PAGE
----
Features, Science

BU green initiatives host C40 speaker to address tools for cities fighting climate change

Iyad Kheirbek, Head of Air Quality for C40 Cities, speaks at an event Friday hosted by the Boston University’s School of Public Health. COURTESY OF STACY A. FOX

Faculty and students across campus and beyond are joining forces to fight the effects of climate change in Boston University’s Climate Action Plan, which includes lowering emission rates on BU’s campus to zero by 2040. The plan aims to hit the target 10 years ahead of the City of Boston’s goal, according to BU Today.

With the help of the BU Initiative on Cities and the new BU Urban Climate Change Research Initiative, faculty and students across the university and beyond are joining forces to fight the effects of climate change

“We were formed to operate as a hub for urbanists on the BU campus and also help to build bridges between the scholarly work and research that’s happening here and the work being done in cities,” Katharine Lusk, executive director of the BU Initiative on Cities, said about the creation of IOC.

On Friday, the Initiative on Cities partnered with the Department of Environmental Health and the Frederick S. Pardee Center for the Study of the Longer-Range Future to host a talk entitled “Air Quality Data to Action: Case Studies and Strategies from New York City and C40 Cities.”

The seminar featured Iyad Kheirbek, head of Air Quality at C40 Cities, at the BU Medical Campus. C40 is a network of cities across the world, including Boston, that are working to fight the effects of climate change and make urban areas healthier.

“C40 is a leader in urban climate action, and it’s been increasing its scope over the last several years,” said Patrick Kinney, professor of environmental health in the School of Public Health and co-director for the BU Urban Climate Research Initiative.

Kinney said he first met Kheirbek when they were both working in New York, when Kheirbek served as the air quality program manager at the New York City Department of Health and Mental Hygiene.

“His role is actually helping cities globally within the C40 network to develop these practices, methods, tools and technologies for monitoring air quality on the ground,” Lusk said.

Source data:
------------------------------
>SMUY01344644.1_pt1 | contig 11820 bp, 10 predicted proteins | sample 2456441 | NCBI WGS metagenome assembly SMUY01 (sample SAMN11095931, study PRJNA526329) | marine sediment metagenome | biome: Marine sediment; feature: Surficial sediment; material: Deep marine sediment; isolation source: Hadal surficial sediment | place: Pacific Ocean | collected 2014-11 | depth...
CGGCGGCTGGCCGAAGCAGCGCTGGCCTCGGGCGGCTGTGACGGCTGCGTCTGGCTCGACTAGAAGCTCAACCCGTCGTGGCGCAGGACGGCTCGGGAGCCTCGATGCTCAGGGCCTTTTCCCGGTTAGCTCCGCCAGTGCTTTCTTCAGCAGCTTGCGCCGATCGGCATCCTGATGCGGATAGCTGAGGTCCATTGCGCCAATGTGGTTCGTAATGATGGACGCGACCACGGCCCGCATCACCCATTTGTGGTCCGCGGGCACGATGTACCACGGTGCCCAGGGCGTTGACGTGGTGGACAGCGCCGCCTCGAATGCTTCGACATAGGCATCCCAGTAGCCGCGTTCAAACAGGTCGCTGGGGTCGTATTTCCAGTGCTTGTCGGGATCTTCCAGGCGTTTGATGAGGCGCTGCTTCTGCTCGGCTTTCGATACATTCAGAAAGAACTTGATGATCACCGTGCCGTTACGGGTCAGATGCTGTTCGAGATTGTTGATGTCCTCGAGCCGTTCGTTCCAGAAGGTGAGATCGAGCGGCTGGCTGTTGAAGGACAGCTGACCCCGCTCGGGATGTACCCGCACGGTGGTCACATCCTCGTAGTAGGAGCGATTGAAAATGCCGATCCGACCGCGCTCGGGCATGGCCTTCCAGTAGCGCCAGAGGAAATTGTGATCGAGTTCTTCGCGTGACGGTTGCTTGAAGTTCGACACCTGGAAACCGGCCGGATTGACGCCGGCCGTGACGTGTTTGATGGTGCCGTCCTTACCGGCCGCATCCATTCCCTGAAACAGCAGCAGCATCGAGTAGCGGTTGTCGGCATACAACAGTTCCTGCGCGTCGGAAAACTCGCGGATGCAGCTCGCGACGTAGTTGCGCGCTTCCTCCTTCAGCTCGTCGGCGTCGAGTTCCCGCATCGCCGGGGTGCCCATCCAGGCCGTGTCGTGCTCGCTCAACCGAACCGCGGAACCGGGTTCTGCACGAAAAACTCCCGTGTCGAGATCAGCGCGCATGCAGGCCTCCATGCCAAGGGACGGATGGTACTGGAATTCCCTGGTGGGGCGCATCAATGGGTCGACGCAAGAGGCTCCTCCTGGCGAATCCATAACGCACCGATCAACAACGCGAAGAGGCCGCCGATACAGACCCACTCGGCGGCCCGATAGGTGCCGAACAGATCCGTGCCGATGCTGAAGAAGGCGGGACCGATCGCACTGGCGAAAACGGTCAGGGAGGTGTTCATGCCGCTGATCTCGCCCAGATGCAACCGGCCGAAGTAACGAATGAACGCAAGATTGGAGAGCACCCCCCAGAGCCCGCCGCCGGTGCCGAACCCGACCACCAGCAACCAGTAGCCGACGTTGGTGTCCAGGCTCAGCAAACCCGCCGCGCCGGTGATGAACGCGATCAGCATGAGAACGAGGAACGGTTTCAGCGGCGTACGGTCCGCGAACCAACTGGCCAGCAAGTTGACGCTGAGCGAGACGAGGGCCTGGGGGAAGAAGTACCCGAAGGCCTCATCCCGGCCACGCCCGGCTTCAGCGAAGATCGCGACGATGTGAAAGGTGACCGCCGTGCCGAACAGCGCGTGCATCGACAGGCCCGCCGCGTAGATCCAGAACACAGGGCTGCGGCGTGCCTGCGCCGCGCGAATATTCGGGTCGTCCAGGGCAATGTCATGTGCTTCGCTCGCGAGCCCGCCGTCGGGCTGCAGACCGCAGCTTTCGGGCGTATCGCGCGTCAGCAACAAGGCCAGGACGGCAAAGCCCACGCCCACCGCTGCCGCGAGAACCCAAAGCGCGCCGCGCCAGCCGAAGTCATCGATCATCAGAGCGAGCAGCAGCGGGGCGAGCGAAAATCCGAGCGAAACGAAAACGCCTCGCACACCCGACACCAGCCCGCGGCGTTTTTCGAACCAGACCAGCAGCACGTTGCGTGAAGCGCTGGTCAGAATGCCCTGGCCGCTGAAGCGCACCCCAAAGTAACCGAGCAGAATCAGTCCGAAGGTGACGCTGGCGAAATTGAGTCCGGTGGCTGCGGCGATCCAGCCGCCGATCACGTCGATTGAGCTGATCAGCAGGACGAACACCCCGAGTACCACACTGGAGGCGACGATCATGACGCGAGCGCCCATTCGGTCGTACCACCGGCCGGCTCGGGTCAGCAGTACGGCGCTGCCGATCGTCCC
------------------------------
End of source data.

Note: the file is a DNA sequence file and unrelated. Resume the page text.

Friday’s seminar was intended to help attendees understand what the global organization is doing to fight climate change and how Boston fits in, according to Kheirbek. He also talked about the work he did in New York to measure air quality.

“It’s a way to potentially increase the scope of our impact of the work we do in Boston and kind of link it and feed it into a larger network,” Kinney said.

Kinney said he believed there was a close connection among his company, the initiatives and BU students and said that “there’s a lot of potential synergies between what C40 is doing and what our students and faculty are interested in working on.”

“I think it’s an exceptionally admirable goal,” Samantha Shampine, a junior in the College of Arts and Sciences, said. “It’s a precedent that will hopefully trigger a chain reaction amongst other universities, which will end up having a much larger environmental impact.”

The Urban Climate Research Initiative will put its energy into climate change research with the help of experts from other disciplines across the university, according to Lusk.

Kinney said he and other faculty saw the various research projects being conducted to combat climate change across campus and wanted to create this coalition to solve urban climate change problems together. With the formation of the initiative, he said he hopes collective funding will allow for more progress.

“Students and faculty [could] get preliminary results, which could help them generate bigger research projects,” Kinney said. “It will also fund some workshops for students and faculty. Creating this initiative will have an outward facing aspect that we hope will help increase the appreciation of what BU’s doing.”

With a climate action plan that was written by BU faculty and uses the latest work in climate mitigation analysis, Lusk said she believes the new initiative will make a large impact on the university and that the initiative will set a good example for other universities and cities across the world with climate change action.

“BU definitely seeks to be a national leader among university peers in climate mitigation,” Lusk said. “We are at the forefront of the work that’s being done in this space by universities.”


CORRECTION: A previous version of this article incorrectly stated the BU Initiative on Cities helped establish BU’s Climate Action Plan and provided incorrect context for quotes referring to the Urban Climate Research Initiative and the IOC. This version has been corrected.

Comments are closed.